1. platelet count
2. hematocrit level
3. reticulocyte count
4. Hemoglobin level
Rationale: A diagnosis is established based on a complete blood count, examination for sickled red blood cells in the peripheral smear, and hemoglobin electrophoresis. Laboratory studies will show decreased hemoglobin and hematocrit levels and a decreased platelet count, an INCREASED reticulocyte count and the presence of nucleated red blood cells. Increased reticulocyte counts occur in children with sickle cell disease because the life span of their sickled red blood cells is shortened.
1. Sickled cells increase the blood flow through the body and cause a great deal of pain.
2. sickled cells mix with the unsickled cells and cause the immune system to become depressed.
3. bone marrow depression occurs because of the development of sickled cells.
4. sickled cells are unable to flow easily through the microvasculature and their clumping obstructs blood flow.
Rationale: all of the clinical manifestations of sickle cell disease result from the sickled cells being unable to flow easily through the microvasculature, and their clumping obstructs blood flow. With re-oxygenation, most of the sickled red blood cells resume their normal shape. Options 1, 2, and 3 are incorrect statements.
3. fluid overload
Pain crisis may be precipitated by infection, dehydration, hypoxia, trauma, or physical or emotional stress. THe mother of a child with sickle cell disease should encourage fluid intake of 1.5-2 times the daily requirement to prevent dehydration!
1. An elevated hemoglobin level
2. a decreased reticulocyte count
3. an elevated rbc count
4. rbc that are microcytic and hypochromic
The results of a cbc in children with iron deficiency anemia will show a decreased hemoglobin level and and microcytic and hypochromic rbc the rbc count is decreased, the reticulocyte count is usually normal or elevated.
1. administer the iron through a straw
2. administer iron at meal times
3. add the iron to the formula for easy administration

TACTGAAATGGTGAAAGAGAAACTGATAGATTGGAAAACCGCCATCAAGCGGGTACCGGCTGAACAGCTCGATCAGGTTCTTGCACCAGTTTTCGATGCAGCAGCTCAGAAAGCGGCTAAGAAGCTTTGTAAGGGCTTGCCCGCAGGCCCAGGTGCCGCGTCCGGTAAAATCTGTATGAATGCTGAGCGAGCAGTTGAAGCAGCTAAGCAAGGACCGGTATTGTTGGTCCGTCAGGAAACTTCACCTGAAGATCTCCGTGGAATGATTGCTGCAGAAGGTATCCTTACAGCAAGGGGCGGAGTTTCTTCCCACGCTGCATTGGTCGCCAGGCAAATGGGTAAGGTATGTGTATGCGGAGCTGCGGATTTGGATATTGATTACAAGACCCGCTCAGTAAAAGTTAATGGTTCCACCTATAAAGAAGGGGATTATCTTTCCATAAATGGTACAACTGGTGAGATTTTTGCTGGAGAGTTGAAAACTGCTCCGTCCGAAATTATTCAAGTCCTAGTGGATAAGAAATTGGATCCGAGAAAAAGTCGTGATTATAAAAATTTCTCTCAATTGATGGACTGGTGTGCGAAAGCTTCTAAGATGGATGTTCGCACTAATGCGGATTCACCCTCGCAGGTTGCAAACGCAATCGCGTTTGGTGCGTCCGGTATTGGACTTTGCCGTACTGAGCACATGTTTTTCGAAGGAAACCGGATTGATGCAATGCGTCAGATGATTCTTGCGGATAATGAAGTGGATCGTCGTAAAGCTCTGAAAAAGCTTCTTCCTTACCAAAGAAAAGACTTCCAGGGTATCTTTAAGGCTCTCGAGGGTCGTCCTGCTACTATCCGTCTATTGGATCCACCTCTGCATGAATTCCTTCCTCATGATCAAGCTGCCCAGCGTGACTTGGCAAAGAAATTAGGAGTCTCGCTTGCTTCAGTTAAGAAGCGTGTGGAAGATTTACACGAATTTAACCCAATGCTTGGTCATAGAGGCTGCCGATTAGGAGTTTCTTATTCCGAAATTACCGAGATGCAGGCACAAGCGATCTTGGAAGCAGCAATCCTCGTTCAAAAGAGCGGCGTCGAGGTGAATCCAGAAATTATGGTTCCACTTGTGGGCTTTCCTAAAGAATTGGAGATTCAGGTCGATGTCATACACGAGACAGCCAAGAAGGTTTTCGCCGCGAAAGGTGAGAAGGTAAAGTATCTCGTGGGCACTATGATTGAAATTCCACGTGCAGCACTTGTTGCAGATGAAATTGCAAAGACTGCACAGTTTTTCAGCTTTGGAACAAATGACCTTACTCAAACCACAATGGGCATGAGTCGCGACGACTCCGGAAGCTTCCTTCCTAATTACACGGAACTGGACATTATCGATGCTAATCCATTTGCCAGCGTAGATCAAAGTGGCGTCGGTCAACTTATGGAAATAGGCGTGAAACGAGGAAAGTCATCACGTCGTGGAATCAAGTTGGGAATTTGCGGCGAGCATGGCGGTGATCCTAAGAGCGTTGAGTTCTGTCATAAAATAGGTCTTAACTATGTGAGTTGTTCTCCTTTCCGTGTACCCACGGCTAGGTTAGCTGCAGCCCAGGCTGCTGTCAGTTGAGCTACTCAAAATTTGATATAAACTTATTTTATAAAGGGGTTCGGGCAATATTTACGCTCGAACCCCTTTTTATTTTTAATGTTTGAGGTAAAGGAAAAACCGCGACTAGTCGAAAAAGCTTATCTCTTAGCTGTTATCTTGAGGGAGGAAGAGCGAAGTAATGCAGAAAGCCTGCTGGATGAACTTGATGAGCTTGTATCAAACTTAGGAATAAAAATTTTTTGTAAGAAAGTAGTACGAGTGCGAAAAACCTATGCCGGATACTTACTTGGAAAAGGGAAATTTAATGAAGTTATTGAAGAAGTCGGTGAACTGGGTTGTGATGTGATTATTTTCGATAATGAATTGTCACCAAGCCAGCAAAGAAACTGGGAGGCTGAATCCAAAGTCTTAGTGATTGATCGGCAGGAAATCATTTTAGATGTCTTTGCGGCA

4. mix the iron with cereal to administer
Iron should be administered through the straw or with a medicine dropper placed at the back of the mouth because the iron will stain the teeth. the parent should be instructed to brush or wipe the teeth after administration. Iron is administered between meals because absorption is decreased if there is food in the stomach. Iron requires an acid environment to facilitate its absorption in duodenum. Iron is not added to formula or mixed with cereal or other food items.
A client with anemia has a nursing diagnosis of activity intolerance. Which of the following interventions will the nurse plan for this client?
1.Promote active and passive range-of-motion activities.
2.Space activities and plan rest periods.
3.Teach the client to change position slowly to prevent dizziness.
4. Teach the client the basics of good nutrition.
The client with activity intolerance tires easily, so it is best for the nurse to plan care and activities around periods of rest. Teaching good nutrition will not help the client to be less tired. Promoting range of motion does not address the issue of fatigue, nor does teaching the client to change position slowly.
The nurse notes that the client has a low red blood cell count and anticipates which of the following subjective manifestations on assessment?